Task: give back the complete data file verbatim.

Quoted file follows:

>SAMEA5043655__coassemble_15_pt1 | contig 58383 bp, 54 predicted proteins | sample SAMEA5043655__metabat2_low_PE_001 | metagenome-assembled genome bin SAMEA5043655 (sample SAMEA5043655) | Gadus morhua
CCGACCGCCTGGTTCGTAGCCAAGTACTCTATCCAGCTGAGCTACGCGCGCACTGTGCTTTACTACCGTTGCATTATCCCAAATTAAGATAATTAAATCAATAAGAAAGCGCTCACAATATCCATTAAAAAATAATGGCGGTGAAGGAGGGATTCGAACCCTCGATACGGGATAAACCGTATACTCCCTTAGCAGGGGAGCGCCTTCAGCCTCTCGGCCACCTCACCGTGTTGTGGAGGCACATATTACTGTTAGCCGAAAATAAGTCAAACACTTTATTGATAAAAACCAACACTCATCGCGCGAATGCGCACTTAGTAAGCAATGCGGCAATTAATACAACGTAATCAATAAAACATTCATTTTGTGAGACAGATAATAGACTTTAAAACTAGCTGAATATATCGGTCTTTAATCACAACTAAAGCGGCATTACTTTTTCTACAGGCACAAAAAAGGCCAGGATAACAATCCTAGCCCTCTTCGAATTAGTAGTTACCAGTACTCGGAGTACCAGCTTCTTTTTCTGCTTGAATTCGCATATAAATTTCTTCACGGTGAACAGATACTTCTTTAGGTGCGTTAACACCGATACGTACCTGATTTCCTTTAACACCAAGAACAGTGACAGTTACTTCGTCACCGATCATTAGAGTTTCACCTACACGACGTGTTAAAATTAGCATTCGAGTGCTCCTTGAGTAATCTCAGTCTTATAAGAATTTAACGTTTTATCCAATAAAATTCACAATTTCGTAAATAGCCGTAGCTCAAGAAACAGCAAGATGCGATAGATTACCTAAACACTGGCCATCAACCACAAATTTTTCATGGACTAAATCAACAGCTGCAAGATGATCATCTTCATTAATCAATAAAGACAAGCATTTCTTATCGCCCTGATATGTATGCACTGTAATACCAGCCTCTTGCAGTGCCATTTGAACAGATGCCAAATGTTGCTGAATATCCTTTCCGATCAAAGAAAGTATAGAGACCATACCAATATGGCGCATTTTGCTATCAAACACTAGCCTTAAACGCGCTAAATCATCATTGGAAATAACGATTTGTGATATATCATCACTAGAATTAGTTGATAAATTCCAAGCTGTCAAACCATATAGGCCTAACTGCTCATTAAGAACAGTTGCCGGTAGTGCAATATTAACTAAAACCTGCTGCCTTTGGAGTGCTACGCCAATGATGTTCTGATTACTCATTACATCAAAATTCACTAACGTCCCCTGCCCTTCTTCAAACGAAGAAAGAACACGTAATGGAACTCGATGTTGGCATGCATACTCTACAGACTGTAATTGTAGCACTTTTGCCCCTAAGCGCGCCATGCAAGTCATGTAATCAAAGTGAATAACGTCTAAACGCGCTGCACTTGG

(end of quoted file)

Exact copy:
>SAMEA5043655__coassemble_15_pt1 | contig 58383 bp, 54 predicted proteins | sample SAMEA5043655__metabat2_low_PE_001 | metagenome-assembled genome bin SAMEA5043655 (sample SAMEA5043655) | Gadus morhua
CCGACCGCCTGGTTCGTAGCCAAGTACTCTATCCAGCTGAGCTACGCGCGCACTGTGCTTTACTACCGTTGCATTATCCCAAATTAAGATAATTAAATCAATAAGAAAGCGCTCACAATATCCATTAAAAAATAATGGCGGTGAAGGAGGGATTCGAACCCTCGATACGGGATAAACCGTATACTCCCTTAGCAGGGGAGCGCCTTCAGCCTCTCGGCCACCTCACCGTGTTGTGGAGGCACATATTACTGTTAGCCGAAAATAAGTCAAACACTTTATTGATAAAAACCAACACTCATCGCGCGAATGCGCACTTAGTAAGCAATGCGGCAATTAATACAACGTAATCAATAAAACATTCATTTTGTGAGACAGATAATAGACTTTAAAACTAGCTGAATATATCGGTCTTTAATCACAACTAAAGCGGCATTACTTTTTCTACAGGCACAAAAAAGGCCAGGATAACAATCCTAGCCCTCTTCGAATTAGTAGTTACCAGTACTCGGAGTACCAGCTTCTTTTTCTGCTTGAATTCGCATATAAATTTCTTCACGGTGAACAGATACTTCTTTAGGTGCGTTAACACCGATACGTACCTGATTTCCTTTAACACCAAGAACAGTGACAGTTACTTCGTCACCGATCATTAGAGTTTCACCTACACGACGTGTTAAAATTAGCATTCGAGTGCTCCTTGAGTAATCTCAGTCTTATAAGAATTTAACGTTTTATCCAATAAAATTCACAATTTCGTAAATAGCCGTAGCTCAAGAAACAGCAAGATGCGATAGATTACCTAAACACTGGCCATCAACCACAAATTTTTCATGGACTAAATCAACAGCTGCAAGATGATCATCTTCATTAATCAATAAAGACAAGCATTTCTTATCGCCCTGATATGTATGCACTGTAATACCAGCCTCTTGCAGTGCCATTTGAACAGATGCCAAATGTTGCTGAATATCCTTTCCGATCAAAGAAAGTATAGAGACCATACCAATATGGCGCATTTTGCTATCAAACACTAGCCTTAAACGCGCTAAATCATCATTGGAAATAACGATTTGTGATATATCATCACTAGAATTAGTTGATAAATTCCAAGCTGTCAAACCATATAGGCCTAACTGCTCATTAAGAACAGTTGCCGGTAGTGCAATATTAACTAAAACCTGCTGCCTTTGGAGTGCTACGCCAATGATGTTCTGATTACTCATTACATCAAAATTCACTAACGTCCCCTGCCCTTCTTCAAACGAAGAAAGAACACGTAATGGAACTCGATGTTGGCATGCATACTCTACAGACTGTAATTGTAGCACTTTTGCCCCTAAGCGCGCCATGCAAGTCATGTAATCAAAGTGAATAACGTCTAAACGCGCTGCACTTGG